There are a number of things wrong with the concept of such a "100 MPG" system.

      The first is that the gasolines in use during the days of the mixing valve were far more volatile than the ones in use today. Some of you may remember when you could stand ten feet away from an open pan of gasoline, light a match, and watch the gasoline immediately catch fire.

      Gasolines were changed in the 1930s with the advent of the catalytic cracker now used in petroleum refining. Carburetors like the Pogue, which depend on easily vaporized gasoline, simply will not work with today’s gasolines.

      The second seminar-taught error is the method of using exhaust heat or radiator water to heat the fuel to the "vapor" point to extend the mileage. Warming or preheating fuel does have some value, but it’s limited.

      Consider using hot water from the radiator to vaporize the fuel first.

      Today’s gasolines do not completely vaporize until they reach 450º Fahrenheit heat, while the maximum temperature of the water in today’s pressure radiators reaches only 250º Fahrenheit. You just can’t heat a substance to 450º Fahrenheit using a 250º Fahrenheit heat source.

      At least, not on this planet.

      Exhaust heat works a bit differently.

      It is the function of an internal combustion engine to change chemical energy into heat, and then the heat into mechanical movement. If the heat is not changed into mechanical movement it simply leaves—as heat. Any time you feel heat coming off an engine you are feeling wasted energy. The exhaust ports of an engine that operated at 100% efficiency would be ice-cold to the touch since ALL the heat would have been changed into mechanical movement.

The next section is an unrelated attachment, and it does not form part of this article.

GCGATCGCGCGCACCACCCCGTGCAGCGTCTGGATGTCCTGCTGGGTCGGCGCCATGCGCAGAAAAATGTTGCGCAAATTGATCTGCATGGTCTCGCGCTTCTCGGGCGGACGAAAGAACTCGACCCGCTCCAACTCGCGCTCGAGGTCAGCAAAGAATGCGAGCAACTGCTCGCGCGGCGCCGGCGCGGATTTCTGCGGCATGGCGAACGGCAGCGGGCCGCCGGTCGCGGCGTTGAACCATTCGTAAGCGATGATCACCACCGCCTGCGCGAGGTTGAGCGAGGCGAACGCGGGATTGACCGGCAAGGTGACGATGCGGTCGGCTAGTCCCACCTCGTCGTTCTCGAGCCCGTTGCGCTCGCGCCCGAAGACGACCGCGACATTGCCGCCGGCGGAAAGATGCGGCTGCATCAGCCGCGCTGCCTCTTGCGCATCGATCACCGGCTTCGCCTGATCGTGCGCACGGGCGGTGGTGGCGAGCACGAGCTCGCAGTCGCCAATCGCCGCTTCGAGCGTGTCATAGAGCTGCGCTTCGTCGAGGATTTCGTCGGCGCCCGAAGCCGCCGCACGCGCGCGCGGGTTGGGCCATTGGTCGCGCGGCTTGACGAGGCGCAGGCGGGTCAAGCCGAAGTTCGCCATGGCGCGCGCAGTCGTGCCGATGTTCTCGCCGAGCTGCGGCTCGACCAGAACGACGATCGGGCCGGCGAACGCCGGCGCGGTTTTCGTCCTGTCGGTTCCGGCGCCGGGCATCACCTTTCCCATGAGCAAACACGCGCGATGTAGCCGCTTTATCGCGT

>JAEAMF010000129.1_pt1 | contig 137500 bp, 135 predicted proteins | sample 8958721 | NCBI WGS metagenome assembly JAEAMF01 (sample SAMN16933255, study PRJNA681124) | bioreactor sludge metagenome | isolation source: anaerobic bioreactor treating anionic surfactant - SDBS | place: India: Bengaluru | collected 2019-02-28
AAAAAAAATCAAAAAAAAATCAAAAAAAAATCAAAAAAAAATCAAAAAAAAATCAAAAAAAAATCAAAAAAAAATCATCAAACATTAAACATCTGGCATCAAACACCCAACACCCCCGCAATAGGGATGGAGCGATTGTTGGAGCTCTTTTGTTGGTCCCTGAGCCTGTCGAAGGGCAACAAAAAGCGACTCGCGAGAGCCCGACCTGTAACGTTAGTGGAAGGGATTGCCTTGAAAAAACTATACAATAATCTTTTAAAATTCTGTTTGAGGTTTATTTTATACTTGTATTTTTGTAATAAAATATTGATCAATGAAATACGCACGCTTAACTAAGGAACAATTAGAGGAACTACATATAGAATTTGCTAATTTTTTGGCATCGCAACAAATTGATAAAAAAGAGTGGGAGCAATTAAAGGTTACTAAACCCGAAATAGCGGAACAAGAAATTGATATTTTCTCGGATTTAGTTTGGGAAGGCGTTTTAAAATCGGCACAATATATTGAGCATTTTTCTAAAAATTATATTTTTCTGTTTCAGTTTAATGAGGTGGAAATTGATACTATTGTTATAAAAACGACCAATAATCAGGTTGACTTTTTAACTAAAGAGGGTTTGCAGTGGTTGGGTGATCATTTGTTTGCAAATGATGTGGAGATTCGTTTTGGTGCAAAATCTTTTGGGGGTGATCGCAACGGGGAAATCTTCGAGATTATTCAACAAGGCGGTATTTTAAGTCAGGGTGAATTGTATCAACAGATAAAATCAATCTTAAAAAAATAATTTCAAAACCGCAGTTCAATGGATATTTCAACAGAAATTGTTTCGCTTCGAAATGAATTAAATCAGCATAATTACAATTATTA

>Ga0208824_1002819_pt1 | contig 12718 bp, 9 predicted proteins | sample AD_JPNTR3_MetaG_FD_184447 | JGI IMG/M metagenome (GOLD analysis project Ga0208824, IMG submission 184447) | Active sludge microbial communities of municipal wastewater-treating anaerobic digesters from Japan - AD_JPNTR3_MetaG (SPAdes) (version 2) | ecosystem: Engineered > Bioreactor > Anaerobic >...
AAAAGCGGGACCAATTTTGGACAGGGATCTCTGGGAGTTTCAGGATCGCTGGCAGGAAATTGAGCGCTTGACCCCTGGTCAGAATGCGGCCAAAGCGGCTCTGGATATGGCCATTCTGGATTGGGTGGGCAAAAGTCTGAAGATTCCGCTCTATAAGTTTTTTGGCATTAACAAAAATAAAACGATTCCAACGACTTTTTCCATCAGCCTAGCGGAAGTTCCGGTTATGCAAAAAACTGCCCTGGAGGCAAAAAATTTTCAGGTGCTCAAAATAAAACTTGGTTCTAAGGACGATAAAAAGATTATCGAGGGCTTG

Which means that the more efficient your engine is the less exhaust heat you’re going to have.

      For example, if you have 600º Fahrenheit exhaust heat produced by one gallon of gas over a 20-mile trip and you use "exhaust heat" to "vaporize" the fuel and go 60 miles, what produces the 600º Fahrenheit heat for the next 40 miles?

      If you answered "two more gallons of fuel," go to the head of the class!

      Seriously, there are ways to go several times the distance on a gallon of fuel (none of them involving carburetors); it’s just that the foregoing examples aren’t two of them.

      In short, Charles Nelson Pogue was a machinist with no formal training in thermodynamics and may have actually believed that what he was attempting would work.

      All a carburetor can do is meter and atomize fuel in correct proportion to air.

      Any further increases have to come from increasing the thermal efficiency of the engine itself (such as raising compression) or reducing rolling friction. And this last is why a diesel locomotive with steel wheels will go ten times as far on a gallon of fuel as a diesel truck of the same weight with rubber tires.

      For Pogue—or any similar carburetor—to go 100 mpg on a gallon of fuel on a vehicle normally going 20 mpg, the air/fuel ratio would have to be in the neighborhood of 75 to 1 or better.

      Any second-year college chemistry student knows that.